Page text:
“I think there is a socialization that goes where violence becomes acceptable. You have to change that and say, No, that’s not acceptable, rape is not acceptable’ … We must not be ambiguous about violence. The greatest war is fought inside our own hearts, a war of anger and resentment and greed. So we start within ourselves and then with our families and our communities.”
-Mairead Maguire, Nobel Peace Laureate
KEY POINTS IN THIS CHAPTER
Anyone can be a victim of sexual violence.
Sexual violence often occurs in conjunction with other perpetrator-initiated crimes and risk behaviors (e.g., burglary, intimate partner violence, substance use, prostitution/trafficking).
Sexual assault nurse examiners (SANEs) fulfill a key role in the care of victims of sexual violence.
Care includes health assessment and treatment as well as forensic assessment, specimen collection, and documentation to maintain the proper legal chain of custody processes.
Collaborative care, including advocates, law enforcement, and other healthcare/social work providers, strengthens the potential for healthy outcomes.
Legislation exists to support victims of sexual violence, along with numerous national resources.
Sexual violence is one of the most difficult experiences endured by a human being. Victims of sexual violence describe the shame, the pain, the vulnerability, the fear, and the lack of control. Nurses and other healthcare professionals frequently provide care to victims of sexual violence and oftentimes have no awareness of their history of trauma. Sexual assault forensic examiners (SAFEs), also referred to as sexual assault nurse examiners (SANEs), provide medical and forensic care in the initial hours and days following an act of sexual violence, if the victim seeks care (Ledray, Faugno, & Speck, 2001). These nurses are prepared to treat and care for victims of sexual violence, with an understanding of the complexity of emotional, physical, and psychosocial needs that may result.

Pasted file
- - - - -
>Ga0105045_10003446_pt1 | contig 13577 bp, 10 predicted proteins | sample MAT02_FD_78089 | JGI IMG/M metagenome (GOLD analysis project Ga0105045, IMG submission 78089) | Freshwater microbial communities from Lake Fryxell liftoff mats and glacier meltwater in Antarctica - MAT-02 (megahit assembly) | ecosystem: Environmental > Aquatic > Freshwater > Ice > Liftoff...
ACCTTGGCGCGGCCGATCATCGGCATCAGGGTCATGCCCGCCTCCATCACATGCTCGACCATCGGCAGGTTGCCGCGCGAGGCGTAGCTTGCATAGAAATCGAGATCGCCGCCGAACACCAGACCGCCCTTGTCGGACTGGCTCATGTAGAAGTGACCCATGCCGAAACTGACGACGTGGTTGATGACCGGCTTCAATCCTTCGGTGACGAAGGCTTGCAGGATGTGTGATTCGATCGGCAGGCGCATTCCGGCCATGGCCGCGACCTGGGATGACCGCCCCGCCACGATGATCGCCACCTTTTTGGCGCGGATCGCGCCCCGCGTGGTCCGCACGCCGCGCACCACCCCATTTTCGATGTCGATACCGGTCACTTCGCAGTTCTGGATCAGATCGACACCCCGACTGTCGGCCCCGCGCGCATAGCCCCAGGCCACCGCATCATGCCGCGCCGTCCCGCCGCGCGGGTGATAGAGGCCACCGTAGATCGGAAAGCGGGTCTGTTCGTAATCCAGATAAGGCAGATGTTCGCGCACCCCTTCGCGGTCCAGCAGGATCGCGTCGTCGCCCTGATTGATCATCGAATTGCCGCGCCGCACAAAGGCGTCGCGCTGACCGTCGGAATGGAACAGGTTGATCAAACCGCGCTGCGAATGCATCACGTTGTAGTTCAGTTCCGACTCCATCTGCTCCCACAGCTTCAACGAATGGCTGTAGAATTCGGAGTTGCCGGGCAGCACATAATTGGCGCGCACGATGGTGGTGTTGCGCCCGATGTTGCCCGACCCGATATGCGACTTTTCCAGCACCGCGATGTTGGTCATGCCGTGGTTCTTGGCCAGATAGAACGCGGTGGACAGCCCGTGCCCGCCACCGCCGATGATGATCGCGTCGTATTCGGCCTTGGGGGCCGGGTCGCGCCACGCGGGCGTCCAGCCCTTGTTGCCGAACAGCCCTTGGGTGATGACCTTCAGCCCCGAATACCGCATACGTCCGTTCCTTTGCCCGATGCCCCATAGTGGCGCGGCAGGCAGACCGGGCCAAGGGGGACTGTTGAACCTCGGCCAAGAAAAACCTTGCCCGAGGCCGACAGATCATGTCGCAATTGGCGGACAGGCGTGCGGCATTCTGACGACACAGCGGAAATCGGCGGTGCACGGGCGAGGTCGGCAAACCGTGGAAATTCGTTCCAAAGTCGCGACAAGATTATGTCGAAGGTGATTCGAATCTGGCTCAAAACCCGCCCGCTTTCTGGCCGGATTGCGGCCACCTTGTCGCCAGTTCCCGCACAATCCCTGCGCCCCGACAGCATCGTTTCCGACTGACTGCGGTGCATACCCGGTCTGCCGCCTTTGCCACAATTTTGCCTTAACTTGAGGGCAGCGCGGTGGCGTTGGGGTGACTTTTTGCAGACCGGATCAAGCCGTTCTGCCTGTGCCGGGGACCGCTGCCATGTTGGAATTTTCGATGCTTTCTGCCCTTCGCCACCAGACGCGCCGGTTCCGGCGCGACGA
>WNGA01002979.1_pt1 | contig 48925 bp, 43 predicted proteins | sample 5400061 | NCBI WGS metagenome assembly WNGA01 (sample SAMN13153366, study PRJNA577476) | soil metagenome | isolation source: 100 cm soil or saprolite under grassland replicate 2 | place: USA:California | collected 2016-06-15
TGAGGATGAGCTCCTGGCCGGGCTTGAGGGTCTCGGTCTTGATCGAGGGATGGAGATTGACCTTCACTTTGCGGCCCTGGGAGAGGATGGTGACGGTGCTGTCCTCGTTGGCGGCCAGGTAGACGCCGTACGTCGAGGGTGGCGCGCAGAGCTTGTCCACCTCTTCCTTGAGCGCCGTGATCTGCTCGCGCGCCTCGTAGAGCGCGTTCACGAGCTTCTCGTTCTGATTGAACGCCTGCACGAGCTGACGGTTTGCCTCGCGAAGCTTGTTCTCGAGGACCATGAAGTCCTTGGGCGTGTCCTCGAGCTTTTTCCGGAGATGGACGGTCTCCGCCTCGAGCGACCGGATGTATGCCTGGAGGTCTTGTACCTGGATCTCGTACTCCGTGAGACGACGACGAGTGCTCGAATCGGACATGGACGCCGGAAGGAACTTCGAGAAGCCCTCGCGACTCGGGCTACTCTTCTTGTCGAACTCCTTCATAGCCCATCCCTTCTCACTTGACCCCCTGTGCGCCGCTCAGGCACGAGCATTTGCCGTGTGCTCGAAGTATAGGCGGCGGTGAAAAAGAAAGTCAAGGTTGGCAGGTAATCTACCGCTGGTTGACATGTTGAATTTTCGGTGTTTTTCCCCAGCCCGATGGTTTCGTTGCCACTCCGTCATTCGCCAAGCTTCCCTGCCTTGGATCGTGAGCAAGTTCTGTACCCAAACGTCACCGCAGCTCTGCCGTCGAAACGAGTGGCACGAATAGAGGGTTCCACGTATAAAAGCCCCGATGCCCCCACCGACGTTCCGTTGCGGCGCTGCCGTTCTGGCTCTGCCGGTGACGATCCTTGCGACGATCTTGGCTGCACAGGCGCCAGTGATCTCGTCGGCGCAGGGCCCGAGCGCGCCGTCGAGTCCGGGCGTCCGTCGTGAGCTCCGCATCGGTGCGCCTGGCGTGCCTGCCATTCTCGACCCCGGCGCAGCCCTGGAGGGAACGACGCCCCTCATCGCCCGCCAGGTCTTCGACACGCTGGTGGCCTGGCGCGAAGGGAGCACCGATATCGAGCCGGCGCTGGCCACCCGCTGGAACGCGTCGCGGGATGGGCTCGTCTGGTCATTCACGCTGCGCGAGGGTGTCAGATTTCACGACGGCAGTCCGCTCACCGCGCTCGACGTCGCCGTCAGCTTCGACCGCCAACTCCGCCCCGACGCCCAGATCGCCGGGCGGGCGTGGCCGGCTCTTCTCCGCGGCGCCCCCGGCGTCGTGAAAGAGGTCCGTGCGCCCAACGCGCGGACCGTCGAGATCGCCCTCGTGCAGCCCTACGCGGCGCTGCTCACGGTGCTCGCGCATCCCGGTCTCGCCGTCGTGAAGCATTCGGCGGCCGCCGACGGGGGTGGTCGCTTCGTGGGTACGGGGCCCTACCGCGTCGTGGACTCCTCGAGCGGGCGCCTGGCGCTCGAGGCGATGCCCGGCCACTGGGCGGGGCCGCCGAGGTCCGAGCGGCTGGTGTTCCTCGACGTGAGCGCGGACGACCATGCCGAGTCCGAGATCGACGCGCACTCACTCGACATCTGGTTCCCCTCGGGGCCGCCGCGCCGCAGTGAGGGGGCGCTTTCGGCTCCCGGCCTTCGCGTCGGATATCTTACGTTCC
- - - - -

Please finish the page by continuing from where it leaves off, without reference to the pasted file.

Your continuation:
The purpose of this chapter is to orient the non-forensic nurse to sexual violence and related crimes such as stalking and strangulation. Aspects of perpetration, although not a focus of this chapter, will be discussed to increase the nurse’s awareness of how types of perpetration affect victim response and subsequent care that is offered. Current evidence-based nursing responses and interventions will be presented, as well as resources useful to nurses and to victims of sexual violence and their families, friends, and other sources of social support.
OVERVIEW OF SEXUAL VIOLENCE
According to the Centers for Disease Control and Prevention (CDC), “sexual violence (SV) is any sexual act that is perpetrated against someone’s will. [Sexual violence] encompasses a range of offenses, including a completed nonconsensual sex act (i.e., rape), an attempted nonconsensual sex act, abusive sexual contact (i.e., unwanted touching), and non-contact sexual abuse (e.g., threatened sexual violence, exhibitionism, verbal sexual harassment)” (CDC, 2014a, p. 1.) The following sections describe in detail these four types ...